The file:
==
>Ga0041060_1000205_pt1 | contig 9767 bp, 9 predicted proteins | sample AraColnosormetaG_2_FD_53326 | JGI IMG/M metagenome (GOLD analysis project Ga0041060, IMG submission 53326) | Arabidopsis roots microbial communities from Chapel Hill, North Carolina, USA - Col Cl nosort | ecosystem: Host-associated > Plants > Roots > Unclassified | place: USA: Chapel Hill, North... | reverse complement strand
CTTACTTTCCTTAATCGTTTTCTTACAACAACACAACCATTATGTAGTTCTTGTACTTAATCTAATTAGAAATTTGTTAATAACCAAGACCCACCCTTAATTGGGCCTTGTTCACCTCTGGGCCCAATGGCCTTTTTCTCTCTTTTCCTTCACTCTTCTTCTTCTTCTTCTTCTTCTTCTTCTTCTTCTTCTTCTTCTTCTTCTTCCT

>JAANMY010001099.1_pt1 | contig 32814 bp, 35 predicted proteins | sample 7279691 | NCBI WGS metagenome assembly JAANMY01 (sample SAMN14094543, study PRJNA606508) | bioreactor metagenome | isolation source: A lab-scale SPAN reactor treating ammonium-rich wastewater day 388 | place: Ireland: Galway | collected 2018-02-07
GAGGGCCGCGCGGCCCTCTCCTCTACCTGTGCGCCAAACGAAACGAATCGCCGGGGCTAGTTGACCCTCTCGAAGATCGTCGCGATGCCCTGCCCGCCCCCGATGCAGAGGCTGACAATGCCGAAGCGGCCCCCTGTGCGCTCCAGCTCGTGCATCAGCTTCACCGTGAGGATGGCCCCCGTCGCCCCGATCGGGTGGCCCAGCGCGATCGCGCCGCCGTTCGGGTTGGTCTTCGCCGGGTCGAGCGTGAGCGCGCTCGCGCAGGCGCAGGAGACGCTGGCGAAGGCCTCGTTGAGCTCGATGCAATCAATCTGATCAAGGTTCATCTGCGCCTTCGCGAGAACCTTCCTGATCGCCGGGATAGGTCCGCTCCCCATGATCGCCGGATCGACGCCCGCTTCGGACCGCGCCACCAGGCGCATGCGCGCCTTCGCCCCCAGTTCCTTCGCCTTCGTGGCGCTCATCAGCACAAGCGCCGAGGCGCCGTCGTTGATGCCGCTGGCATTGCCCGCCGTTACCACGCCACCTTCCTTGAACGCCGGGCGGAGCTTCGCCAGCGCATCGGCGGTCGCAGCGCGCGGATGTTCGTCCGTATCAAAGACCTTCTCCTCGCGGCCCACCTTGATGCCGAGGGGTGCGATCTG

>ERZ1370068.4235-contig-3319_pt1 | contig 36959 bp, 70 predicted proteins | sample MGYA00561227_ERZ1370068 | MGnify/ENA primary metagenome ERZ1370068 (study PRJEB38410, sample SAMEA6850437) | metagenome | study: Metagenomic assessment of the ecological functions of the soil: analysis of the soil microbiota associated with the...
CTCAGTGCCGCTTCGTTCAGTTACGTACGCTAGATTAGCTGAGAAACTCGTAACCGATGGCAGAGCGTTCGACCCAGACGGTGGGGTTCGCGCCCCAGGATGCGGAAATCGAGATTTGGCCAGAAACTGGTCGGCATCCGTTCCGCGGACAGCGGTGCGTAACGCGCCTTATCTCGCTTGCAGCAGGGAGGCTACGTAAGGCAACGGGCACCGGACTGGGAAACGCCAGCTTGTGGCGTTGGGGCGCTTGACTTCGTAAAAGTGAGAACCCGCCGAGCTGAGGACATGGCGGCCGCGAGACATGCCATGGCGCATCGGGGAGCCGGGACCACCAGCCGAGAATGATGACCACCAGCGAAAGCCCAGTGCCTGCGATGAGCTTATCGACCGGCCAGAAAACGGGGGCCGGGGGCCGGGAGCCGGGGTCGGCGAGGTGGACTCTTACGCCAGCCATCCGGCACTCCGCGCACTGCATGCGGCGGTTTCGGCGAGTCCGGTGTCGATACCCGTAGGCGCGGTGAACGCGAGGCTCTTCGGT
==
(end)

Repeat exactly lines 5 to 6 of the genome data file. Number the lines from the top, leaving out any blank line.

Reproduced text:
>ERZ1370068.4235-contig-3319_pt1 | contig 36959 bp, 70 predicted proteins | sample MGYA00561227_ERZ1370068 | MGnify/ENA primary metagenome ERZ1370068 (study PRJEB38410, sample SAMEA6850437) | metagenome | study: Metagenomic assessment of the ecological functions of the soil: analysis of the soil microbiota associated with the...
CTCAGTGCCGCTTCGTTCAGTTACGTACGCTAGATTAGCTGAGAAACTCGTAACCGATGGCAGAGCGTTCGACCCAGACGGTGGGGTTCGCGCCCCAGGATGCGGAAATCGAGATTTGGCCAGAAACTGGTCGGCATCCGTTCCGCGGACAGCGGTGCGTAACGCGCCTTATCTCGCTTGCAGCAGGGAGGCTACGTAAGGCAACGGGCACCGGACTGGGAAACGCCAGCTTGTGGCGTTGGGGCGCTTGACTTCGTAAAAGTGAGAACCCGCCGAGCTGAGGACATGGCGGCCGCGAGACATGCCATGGCGCATCGGGGAGCCGGGACCACCAGCCGAGAATGATGACCACCAGCGAAAGCCCAGTGCCTGCGATGAGCTTATCGACCGGCCAGAAAACGGGGGCCGGGGGCCGGGAGCCGGGGTCGGCGAGGTGGACTCTTACGCCAGCCATCCGGCACTCCGCGCACTGCATGCGGCGGTTTCGGCGAGTCCGGTGTCGATACCCGTAGGCGCGGTGAACGCGAGGCTCTTCGGT